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The Strathbogie Granite Project is a collaboration between researchers from Melbourne and Stellenbosch in South Africa. The focus is the granite hills and plateaux from Tallarook to Mt Samaria in central Victoria.

The project has been built around collaboration between Professor John Clemens at the University of Stellenbosch in South Africa, Professor Neil Phillips of the University of Melbourne, and their colleagues and postgraduates.

Vertical joints in granite guiding creek
Iconic granite landscape with balanced tors
Sub-horizontal sheet of granite and aplite

Products of the research are made publicly available through various outlets. Informal verbal reports and short updates are provided from time to time including on site, and geological input is provided during community field days and excursions.

The granite studies are published regularly in scientific journals and copies are available upon request. Two conferences have been held in Benalla to engage the scientific and regional communities in sharing ideas and results: there was the Victoria Undercover Conference of 2003 covering 46 papers on aspects of land and landforms especially in NE Victoria; these included airborne and satellite surveys, aquifers, salinity, vegetation, soil and underlying geology. The International Granite Symposium @Benalla was held in 2017 with lectures, field trips, abstract volume and some keynote speakers from overseas.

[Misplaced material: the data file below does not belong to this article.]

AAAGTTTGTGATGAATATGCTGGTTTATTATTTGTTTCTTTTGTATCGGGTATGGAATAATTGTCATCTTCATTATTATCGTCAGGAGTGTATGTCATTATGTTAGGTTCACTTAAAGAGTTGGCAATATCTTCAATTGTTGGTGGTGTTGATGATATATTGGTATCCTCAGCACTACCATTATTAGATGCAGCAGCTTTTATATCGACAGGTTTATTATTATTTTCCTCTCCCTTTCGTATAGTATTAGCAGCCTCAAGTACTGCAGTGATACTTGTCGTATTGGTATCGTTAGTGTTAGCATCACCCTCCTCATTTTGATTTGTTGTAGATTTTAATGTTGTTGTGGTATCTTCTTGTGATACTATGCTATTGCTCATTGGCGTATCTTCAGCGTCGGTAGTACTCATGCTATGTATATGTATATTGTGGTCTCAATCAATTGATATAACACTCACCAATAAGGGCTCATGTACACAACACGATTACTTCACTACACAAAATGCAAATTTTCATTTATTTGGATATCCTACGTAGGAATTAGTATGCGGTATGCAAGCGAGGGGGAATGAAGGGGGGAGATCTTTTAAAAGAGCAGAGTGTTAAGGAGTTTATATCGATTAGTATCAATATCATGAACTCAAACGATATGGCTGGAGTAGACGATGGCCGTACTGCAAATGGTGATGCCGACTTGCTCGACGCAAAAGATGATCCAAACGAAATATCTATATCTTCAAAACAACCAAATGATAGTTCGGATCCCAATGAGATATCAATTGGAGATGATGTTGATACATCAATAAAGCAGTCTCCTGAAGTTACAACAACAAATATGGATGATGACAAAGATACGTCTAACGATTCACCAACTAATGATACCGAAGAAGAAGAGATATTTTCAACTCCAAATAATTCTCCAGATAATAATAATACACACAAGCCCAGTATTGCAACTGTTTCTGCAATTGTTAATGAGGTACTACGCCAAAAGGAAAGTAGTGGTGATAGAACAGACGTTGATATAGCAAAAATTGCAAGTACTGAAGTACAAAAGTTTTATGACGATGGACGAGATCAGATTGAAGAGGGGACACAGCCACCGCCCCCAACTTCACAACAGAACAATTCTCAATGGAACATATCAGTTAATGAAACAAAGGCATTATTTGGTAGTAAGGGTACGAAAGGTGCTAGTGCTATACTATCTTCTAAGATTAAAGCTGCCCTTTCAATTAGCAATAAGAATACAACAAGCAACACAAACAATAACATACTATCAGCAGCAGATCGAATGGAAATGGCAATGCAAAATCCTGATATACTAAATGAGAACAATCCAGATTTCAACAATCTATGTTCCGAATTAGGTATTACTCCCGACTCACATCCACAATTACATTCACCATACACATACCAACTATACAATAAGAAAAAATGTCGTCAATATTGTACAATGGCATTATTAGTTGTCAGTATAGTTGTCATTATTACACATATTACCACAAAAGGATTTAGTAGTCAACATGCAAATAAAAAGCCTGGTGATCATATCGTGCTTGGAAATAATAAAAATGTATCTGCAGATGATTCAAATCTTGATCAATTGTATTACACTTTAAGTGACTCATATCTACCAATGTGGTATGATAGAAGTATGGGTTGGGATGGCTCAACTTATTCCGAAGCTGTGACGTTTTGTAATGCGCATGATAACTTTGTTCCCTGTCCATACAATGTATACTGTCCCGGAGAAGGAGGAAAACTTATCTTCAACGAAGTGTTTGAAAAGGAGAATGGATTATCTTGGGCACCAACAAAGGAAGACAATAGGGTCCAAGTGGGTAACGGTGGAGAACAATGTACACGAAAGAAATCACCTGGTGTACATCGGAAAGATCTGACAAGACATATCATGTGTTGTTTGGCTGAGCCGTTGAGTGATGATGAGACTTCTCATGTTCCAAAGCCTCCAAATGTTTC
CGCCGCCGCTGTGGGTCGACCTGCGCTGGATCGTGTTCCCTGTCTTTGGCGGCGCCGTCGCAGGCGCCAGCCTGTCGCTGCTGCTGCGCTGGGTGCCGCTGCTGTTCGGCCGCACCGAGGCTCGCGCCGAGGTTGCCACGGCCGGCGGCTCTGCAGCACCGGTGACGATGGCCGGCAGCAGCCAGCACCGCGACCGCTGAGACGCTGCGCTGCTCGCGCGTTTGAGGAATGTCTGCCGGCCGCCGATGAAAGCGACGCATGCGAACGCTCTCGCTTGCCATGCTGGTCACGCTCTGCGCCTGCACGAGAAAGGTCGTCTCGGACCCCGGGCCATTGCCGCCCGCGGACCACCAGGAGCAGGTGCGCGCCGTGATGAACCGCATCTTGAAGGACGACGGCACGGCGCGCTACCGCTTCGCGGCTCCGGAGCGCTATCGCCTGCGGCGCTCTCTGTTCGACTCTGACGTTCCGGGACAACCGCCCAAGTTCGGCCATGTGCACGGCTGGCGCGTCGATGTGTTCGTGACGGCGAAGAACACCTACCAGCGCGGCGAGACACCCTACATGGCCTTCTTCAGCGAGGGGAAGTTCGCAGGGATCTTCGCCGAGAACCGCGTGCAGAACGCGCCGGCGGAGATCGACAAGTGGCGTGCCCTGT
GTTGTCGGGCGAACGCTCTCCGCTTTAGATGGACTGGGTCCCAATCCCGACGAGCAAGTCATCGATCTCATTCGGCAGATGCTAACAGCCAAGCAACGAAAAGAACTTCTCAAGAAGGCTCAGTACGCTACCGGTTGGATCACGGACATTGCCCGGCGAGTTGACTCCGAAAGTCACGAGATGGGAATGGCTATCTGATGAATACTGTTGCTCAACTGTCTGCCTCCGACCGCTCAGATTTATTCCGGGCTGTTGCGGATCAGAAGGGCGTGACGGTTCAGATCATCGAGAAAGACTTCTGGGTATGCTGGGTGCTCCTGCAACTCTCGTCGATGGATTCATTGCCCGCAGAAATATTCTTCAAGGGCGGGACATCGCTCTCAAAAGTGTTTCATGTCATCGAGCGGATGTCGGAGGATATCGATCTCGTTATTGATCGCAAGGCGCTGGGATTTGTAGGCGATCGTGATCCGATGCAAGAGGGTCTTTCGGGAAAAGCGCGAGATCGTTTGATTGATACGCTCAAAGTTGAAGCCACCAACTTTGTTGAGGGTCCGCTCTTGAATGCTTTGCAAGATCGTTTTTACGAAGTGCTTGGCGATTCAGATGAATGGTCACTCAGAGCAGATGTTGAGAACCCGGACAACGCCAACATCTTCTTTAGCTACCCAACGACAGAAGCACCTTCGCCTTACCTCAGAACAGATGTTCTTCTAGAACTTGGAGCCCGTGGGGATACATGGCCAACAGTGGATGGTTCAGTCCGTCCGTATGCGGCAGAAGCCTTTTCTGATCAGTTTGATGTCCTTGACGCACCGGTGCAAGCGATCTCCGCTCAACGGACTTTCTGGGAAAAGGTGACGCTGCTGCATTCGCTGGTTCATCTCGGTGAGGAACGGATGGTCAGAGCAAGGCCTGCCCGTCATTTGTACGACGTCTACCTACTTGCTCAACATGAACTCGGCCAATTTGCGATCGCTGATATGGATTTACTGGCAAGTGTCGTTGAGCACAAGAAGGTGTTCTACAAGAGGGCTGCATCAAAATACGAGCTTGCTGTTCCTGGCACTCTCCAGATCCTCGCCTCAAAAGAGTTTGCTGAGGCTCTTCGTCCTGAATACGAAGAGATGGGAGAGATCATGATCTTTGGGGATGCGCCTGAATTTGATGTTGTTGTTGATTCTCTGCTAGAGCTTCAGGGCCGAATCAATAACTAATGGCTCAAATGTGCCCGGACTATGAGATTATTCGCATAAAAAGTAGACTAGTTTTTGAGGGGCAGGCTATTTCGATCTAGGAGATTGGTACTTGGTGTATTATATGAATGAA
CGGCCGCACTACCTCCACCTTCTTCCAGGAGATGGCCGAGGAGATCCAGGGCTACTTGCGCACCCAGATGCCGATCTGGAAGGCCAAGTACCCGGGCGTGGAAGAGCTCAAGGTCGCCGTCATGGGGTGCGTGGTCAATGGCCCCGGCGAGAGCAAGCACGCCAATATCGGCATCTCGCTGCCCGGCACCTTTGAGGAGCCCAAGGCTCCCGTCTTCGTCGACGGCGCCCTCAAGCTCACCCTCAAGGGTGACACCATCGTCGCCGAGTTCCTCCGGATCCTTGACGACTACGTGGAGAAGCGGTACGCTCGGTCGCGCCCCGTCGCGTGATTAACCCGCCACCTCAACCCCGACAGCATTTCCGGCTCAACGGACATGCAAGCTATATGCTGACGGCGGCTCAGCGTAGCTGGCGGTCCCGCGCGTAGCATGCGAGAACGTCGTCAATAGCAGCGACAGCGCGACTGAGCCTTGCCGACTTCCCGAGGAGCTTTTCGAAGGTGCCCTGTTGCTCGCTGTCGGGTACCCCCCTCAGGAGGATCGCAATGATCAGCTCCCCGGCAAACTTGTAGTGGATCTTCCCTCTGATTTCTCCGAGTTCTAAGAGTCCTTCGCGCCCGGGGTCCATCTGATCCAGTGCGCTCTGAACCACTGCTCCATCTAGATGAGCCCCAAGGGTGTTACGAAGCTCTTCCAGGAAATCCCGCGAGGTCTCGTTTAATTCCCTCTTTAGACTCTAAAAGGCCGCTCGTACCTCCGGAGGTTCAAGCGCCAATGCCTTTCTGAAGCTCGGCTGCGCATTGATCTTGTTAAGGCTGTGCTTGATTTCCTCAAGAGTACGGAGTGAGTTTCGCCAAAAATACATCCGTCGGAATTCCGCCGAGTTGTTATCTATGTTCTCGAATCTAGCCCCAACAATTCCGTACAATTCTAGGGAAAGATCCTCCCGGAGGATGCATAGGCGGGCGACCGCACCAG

Formal community presentations have been at Tallarook, Yea, Seymour, Euroa, Creighton Creek, Gooram, Strathbogie, Swanpool, Avenel, Benalla, Strathbogie, Melbourne and Bendigo.

One benefit of the research has been a regional geology synthesis that provides a baseline for ground water, soil, vegetation, rock cover and agriculture studies. Many of the immediate surface features that influence farming, and even whether the land is cleared at all, reflect subtle variations in the nature of the underlying granite rocks. For example, cracks in the granite lead to either tors (boulders) or pavements (slabs), or both, depending on whether they are predominantly horizontal or vertical, and these cracks affect ground water flow. Perched paddocks and elevated bogs are a feature of the Strathbogie plateau and have developed because of the horizontal nature of granitic sheets.

Field work extending to much of the granite has only been possible because of the co-operation of land holders, many of whom have provided access and shared their deep knowledge of their own land.